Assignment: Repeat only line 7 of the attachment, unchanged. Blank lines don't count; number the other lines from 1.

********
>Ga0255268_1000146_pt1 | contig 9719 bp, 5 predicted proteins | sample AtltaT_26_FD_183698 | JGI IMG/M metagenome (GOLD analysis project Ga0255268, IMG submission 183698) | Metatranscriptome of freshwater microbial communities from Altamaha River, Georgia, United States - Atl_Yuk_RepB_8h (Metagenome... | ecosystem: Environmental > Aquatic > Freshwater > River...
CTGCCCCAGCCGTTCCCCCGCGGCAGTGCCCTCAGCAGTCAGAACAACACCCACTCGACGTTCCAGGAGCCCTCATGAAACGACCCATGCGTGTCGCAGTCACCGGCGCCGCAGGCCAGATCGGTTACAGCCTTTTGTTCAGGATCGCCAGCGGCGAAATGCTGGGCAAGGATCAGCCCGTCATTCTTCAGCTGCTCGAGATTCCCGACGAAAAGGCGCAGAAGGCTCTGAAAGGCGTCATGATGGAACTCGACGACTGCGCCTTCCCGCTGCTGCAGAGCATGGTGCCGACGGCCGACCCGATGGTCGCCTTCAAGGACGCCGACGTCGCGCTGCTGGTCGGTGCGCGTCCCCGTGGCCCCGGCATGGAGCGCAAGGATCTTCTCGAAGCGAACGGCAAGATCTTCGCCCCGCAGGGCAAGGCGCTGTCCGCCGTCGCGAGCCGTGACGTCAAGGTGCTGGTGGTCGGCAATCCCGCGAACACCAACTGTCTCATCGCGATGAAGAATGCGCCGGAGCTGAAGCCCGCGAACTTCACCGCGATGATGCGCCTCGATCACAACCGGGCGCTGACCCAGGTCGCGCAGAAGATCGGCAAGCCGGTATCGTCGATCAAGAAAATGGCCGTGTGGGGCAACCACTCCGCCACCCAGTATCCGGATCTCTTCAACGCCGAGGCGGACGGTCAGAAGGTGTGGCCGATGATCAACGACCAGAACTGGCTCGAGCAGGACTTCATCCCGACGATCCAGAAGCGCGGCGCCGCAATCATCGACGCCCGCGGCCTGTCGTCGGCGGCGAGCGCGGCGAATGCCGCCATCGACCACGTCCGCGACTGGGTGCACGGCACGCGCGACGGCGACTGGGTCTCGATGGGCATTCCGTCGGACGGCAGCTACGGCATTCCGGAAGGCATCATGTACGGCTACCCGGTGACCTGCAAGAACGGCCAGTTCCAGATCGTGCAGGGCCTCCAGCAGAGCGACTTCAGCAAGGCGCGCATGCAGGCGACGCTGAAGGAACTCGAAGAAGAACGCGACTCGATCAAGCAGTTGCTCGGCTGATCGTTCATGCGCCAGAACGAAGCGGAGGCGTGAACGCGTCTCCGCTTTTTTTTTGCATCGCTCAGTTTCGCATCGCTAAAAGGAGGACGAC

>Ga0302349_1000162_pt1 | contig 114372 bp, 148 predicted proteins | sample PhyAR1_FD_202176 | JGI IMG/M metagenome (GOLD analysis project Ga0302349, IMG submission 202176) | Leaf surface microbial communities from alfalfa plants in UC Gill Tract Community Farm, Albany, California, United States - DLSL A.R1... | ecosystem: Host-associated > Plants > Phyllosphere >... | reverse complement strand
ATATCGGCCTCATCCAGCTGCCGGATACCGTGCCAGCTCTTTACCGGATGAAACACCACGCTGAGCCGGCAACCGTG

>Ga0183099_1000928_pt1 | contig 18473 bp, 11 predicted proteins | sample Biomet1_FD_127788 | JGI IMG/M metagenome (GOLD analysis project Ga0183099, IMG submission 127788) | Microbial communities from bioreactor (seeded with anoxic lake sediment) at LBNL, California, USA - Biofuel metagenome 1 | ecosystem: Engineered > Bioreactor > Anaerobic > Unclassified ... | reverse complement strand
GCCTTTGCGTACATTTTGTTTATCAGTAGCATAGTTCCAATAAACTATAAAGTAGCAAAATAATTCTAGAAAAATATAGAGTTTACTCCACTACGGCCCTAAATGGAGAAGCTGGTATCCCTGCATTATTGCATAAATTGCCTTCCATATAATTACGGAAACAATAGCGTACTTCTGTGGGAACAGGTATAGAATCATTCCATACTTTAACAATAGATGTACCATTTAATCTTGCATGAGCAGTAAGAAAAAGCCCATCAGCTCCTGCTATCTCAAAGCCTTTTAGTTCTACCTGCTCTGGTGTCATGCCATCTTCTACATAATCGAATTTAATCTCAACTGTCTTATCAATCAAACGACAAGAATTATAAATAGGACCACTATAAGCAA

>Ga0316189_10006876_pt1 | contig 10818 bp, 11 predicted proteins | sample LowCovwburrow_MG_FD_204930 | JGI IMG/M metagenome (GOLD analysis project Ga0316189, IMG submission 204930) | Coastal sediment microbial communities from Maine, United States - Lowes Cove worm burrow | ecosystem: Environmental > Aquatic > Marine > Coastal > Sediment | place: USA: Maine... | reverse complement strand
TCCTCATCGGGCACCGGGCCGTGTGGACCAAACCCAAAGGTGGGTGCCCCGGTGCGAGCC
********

>Ga0316189_10006876_pt1 | contig 10818 bp, 11 predicted proteins | sample LowCovwburrow_MG_FD_204930 | JGI IMG/M metagenome (GOLD analysis project Ga0316189, IMG submission 204930) | Coastal sediment microbial communities from Maine, United States - Lowes Cove worm burrow | ecosystem: Environmental > Aquatic > Marine > Coastal > Sediment | place: USA: Maine... | reverse complement strand